Ukraine's Kherson region may hold vote on joining Russia
The southern Ukrainian Kherson Region may hold a vote to establish whether its people want to break away from Kiev and ask Moscow to accept it as a new region of Russia.
On Tuesday, a petition to put the question to a plebiscite was sent to Vladimir Saldo, who leads the administration in the region, which has mostly been under Russian control for months. The call came from a public council, which is tasked with representing the local people.
Earlier, the deputy-head of the military-civilian administration, Kirill Stremousov, said the region’s residents “want guarantees that we will become a part of the Russian Federation.”
Many people in Kherson ”are afraid that Russia might leave,” Stremousov said.
The Kherson civic chamber, which initiated the vote, cited constant attacks by Ukrainian forces as one of the key reasons for the region seeking to formally cede from Kiev. It said being formally accepted as a part of Russia would boost its security.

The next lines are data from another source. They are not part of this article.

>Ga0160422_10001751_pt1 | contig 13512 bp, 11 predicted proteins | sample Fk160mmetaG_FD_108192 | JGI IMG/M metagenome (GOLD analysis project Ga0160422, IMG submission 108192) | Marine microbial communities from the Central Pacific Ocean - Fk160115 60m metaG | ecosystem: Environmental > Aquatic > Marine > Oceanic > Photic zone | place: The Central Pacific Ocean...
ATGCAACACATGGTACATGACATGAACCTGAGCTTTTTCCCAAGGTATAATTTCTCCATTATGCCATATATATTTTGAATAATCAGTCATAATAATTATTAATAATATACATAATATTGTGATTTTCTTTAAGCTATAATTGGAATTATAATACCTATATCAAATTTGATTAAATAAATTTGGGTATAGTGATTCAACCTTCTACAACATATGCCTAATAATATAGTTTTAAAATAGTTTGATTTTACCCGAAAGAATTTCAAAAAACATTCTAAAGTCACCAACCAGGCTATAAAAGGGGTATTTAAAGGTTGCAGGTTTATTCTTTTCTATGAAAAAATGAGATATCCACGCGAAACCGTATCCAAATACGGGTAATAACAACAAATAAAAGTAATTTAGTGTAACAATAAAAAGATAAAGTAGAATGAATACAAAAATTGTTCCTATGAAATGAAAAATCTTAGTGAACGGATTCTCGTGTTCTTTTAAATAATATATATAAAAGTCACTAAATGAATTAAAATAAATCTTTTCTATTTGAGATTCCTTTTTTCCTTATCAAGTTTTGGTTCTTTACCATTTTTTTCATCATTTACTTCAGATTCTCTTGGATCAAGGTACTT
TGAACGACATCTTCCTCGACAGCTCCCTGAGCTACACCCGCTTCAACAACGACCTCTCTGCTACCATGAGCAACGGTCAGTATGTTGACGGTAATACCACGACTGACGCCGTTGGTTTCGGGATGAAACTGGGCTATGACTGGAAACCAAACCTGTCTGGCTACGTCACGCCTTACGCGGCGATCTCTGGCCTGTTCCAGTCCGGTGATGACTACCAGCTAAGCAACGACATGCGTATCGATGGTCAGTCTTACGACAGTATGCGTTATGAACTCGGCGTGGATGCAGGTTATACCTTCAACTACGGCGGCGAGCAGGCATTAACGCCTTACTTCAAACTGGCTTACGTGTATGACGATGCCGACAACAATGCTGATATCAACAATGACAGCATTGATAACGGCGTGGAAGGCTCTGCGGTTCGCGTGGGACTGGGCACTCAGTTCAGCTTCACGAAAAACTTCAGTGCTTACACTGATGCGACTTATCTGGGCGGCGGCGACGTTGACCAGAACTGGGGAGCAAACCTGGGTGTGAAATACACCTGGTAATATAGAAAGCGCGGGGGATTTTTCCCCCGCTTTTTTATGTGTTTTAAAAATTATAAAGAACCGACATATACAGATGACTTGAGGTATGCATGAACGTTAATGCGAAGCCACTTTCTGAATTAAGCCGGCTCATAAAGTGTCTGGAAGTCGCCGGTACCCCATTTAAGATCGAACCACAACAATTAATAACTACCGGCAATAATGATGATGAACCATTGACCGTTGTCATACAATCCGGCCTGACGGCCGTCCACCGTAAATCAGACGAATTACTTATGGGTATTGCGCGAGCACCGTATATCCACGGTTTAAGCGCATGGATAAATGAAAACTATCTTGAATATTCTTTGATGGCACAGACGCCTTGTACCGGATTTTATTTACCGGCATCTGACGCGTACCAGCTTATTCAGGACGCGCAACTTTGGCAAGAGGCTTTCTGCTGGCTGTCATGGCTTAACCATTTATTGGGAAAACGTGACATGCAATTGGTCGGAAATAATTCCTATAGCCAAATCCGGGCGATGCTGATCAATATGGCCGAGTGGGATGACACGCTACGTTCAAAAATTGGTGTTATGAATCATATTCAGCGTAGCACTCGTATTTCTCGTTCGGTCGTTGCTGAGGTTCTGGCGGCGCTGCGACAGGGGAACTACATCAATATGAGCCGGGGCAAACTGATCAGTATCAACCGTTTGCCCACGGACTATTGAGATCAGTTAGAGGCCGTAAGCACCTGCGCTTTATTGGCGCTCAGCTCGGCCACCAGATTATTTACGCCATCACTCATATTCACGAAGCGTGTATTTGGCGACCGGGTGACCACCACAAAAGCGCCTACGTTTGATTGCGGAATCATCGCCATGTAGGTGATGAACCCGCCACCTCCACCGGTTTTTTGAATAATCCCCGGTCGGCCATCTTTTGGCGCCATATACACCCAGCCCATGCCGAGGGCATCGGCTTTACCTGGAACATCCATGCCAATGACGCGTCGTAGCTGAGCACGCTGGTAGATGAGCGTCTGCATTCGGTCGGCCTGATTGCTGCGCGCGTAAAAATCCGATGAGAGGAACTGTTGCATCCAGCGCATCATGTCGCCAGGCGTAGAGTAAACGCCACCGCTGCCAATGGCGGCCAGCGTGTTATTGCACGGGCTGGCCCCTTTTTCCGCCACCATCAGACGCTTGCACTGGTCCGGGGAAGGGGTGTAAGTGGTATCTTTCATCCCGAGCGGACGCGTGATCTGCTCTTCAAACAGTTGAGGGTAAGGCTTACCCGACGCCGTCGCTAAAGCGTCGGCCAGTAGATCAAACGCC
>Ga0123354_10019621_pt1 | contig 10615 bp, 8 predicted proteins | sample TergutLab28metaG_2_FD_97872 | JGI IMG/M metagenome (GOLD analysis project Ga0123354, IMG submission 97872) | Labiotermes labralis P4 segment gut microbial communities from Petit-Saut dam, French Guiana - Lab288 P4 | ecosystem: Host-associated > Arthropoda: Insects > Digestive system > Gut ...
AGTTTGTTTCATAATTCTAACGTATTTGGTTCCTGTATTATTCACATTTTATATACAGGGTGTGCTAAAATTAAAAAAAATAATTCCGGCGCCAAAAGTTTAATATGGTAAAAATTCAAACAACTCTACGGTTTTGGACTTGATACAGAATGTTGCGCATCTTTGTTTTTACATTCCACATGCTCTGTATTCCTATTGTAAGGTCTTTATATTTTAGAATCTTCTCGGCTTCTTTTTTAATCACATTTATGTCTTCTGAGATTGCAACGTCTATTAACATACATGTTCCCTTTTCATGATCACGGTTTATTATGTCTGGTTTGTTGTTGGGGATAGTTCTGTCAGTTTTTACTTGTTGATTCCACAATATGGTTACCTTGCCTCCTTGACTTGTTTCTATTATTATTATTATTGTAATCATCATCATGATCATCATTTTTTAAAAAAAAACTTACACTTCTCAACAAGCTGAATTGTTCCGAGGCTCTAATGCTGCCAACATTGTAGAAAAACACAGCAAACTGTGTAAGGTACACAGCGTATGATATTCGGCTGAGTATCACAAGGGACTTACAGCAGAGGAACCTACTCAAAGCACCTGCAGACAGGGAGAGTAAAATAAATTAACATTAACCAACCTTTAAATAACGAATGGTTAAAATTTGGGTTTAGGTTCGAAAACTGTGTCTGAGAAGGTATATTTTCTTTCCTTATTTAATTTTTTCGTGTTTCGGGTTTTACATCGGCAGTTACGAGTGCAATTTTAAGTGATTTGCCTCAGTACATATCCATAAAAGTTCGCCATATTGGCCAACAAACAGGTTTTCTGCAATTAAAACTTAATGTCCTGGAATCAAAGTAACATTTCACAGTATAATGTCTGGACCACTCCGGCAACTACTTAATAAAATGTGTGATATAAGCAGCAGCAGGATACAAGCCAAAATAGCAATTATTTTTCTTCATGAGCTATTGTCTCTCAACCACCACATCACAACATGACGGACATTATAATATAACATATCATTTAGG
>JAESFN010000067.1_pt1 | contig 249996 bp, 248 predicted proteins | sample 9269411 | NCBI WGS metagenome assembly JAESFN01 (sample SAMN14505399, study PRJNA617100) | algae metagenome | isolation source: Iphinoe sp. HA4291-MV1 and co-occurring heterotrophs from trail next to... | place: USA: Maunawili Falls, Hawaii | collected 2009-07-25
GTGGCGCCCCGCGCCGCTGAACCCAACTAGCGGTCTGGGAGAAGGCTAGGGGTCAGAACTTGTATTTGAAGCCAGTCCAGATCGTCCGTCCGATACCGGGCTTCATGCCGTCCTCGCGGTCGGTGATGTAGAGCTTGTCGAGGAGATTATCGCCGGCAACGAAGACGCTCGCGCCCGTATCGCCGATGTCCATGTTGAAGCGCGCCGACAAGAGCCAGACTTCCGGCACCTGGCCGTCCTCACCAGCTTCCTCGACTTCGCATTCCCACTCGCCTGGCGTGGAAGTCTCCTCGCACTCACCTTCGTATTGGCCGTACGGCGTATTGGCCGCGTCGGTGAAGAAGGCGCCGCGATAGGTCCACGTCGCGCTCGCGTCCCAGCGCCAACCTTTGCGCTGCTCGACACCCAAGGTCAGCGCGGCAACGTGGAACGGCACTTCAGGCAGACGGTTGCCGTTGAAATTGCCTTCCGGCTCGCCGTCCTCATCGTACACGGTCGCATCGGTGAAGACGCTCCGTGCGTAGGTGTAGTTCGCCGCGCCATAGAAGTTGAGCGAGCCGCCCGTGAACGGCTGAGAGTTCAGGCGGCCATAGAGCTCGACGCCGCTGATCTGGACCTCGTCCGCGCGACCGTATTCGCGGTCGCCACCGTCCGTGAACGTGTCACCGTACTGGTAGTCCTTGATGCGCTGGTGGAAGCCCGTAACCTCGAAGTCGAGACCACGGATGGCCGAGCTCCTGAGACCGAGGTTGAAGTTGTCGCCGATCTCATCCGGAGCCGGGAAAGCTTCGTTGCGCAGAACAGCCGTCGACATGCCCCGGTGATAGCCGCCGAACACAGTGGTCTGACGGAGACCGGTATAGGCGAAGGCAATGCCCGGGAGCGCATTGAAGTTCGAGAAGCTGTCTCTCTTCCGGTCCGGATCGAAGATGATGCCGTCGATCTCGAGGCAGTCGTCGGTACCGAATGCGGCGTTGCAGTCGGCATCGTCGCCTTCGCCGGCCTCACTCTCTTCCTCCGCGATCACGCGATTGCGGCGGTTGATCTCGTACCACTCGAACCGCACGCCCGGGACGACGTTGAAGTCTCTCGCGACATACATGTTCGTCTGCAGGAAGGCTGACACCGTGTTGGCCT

“We are certain that the initiative would be fully supported by the people of Kherson Region, and its addition to Russia would not only restore historic justice, but also open a new path towards the revival and reconstruction of our land and the return to genuine peaceful life,” said Vladimir Ovcharenko, the chair of the civic chamber.
The Kherson Region region is located in the southern part of Ukraine and borders Crimea, the former Ukrainian territory that broke away in 2014 after an armed coup in Kiev. Russia took over the city of Kherson and most of the region in March as part of its military operation in Ukraine.
Tuesday's news about Kherson comes on the heels of similar developments in the Donetsk and Lugansk People’s Republics, the two Donbass regions that Moscow recognizes as sovereign states. On Monday, both announced plans on initiating a vote to join Russia.